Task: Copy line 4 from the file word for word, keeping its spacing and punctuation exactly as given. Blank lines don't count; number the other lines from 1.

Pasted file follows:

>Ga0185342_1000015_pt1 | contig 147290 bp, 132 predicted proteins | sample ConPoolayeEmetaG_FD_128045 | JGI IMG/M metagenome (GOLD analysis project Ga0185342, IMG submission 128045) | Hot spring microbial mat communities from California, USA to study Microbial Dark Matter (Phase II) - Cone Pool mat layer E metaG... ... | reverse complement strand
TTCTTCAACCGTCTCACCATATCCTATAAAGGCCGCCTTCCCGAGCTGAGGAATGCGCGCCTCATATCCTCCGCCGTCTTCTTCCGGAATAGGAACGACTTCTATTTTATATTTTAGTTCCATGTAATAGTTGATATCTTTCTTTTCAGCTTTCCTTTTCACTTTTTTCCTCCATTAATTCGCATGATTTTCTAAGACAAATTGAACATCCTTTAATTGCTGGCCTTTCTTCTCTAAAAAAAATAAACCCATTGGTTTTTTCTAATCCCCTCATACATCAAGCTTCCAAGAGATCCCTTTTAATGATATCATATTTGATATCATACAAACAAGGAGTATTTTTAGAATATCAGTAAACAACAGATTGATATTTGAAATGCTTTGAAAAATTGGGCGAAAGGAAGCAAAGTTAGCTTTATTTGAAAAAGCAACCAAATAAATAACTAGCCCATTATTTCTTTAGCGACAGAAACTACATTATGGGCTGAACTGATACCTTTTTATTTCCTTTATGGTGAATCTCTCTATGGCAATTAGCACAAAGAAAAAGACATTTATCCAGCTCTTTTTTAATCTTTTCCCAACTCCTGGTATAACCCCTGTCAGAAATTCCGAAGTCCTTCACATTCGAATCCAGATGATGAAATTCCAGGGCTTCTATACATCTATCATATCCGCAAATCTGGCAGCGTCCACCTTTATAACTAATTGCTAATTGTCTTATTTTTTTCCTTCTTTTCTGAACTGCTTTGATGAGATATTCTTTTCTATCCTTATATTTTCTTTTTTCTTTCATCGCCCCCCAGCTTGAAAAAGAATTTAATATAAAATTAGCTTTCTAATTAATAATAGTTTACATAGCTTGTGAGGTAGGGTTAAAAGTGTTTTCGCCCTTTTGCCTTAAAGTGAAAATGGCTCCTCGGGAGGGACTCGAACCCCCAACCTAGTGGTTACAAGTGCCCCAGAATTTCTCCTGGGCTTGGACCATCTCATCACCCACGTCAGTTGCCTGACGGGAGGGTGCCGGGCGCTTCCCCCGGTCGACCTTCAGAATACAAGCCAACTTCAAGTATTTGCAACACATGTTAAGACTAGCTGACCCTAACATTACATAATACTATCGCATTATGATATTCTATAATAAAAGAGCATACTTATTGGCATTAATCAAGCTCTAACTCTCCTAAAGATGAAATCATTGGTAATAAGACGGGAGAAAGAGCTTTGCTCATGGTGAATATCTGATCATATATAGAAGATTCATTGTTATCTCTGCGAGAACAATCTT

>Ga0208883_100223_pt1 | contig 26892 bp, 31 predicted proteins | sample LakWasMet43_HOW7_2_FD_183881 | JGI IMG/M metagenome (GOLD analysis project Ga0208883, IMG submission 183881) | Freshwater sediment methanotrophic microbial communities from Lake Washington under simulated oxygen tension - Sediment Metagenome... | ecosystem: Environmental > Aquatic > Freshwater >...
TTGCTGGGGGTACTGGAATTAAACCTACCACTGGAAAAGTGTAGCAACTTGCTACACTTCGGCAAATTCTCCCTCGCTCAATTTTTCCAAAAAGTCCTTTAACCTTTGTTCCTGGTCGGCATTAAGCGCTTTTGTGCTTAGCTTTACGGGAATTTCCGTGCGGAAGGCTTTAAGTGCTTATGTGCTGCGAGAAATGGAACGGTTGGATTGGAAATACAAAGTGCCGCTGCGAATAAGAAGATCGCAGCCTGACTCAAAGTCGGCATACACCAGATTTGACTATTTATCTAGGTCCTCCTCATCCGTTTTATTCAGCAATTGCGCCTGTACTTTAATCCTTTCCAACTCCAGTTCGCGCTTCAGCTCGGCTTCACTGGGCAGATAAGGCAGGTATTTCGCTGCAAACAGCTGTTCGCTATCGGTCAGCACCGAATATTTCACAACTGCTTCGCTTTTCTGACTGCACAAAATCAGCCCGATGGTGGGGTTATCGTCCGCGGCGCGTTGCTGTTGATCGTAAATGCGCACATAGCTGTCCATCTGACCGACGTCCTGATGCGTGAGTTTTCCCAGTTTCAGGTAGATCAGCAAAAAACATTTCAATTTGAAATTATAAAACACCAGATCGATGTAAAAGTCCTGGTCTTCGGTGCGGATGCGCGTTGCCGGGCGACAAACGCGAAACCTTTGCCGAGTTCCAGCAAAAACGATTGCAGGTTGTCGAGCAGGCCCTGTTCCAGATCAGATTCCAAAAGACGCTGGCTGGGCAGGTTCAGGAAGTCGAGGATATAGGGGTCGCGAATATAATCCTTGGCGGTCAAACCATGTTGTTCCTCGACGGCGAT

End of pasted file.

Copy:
TTGCTGGGGGTACTGGAATTAAACCTACCACTGGAAAAGTGTAGCAACTTGCTACACTTCGGCAAATTCTCCCTCGCTCAATTTTTCCAAAAAGTCCTTTAACCTTTGTTCCTGGTCGGCATTAAGCGCTTTTGTGCTTAGCTTTACGGGAATTTCCGTGCGGAAGGCTTTAAGTGCTTATGTGCTGCGAGAAATGGAACGGTTGGATTGGAAATACAAAGTGCCGCTGCGAATAAGAAGATCGCAGCCTGACTCAAAGTCGGCATACACCAGATTTGACTATTTATCTAGGTCCTCCTCATCCGTTTTATTCAGCAATTGCGCCTGTACTTTAATCCTTTCCAACTCCAGTTCGCGCTTCAGCTCGGCTTCACTGGGCAGATAAGGCAGGTATTTCGCTGCAAACAGCTGTTCGCTATCGGTCAGCACCGAATATTTCACAACTGCTTCGCTTTTCTGACTGCACAAAATCAGCCCGATGGTGGGGTTATCGTCCGCGGCGCGTTGCTGTTGATCGTAAATGCGCACATAGCTGTCCATCTGACCGACGTCCTGATGCGTGAGTTTTCCCAGTTTCAGGTAGATCAGCAAAAAACATTTCAATTTGAAATTATAAAACACCAGATCGATGTAAAAGTCCTGGTCTTCGGTGCGGATGCGCGTTGCCGGGCGACAAACGCGAAACCTTTGCCGAGTTCCAGCAAAAACGATTGCAGGTTGTCGAGCAGGCCCTGTTCCAGATCAGATTCCAAAAGACGCTGGCTGGGCAGGTTCAGGAAGTCGAGGATATAGGGGTCGCGAATATAATCCTTGGCGGTCAAACCATGTTGTTCCTCGACGGCGAT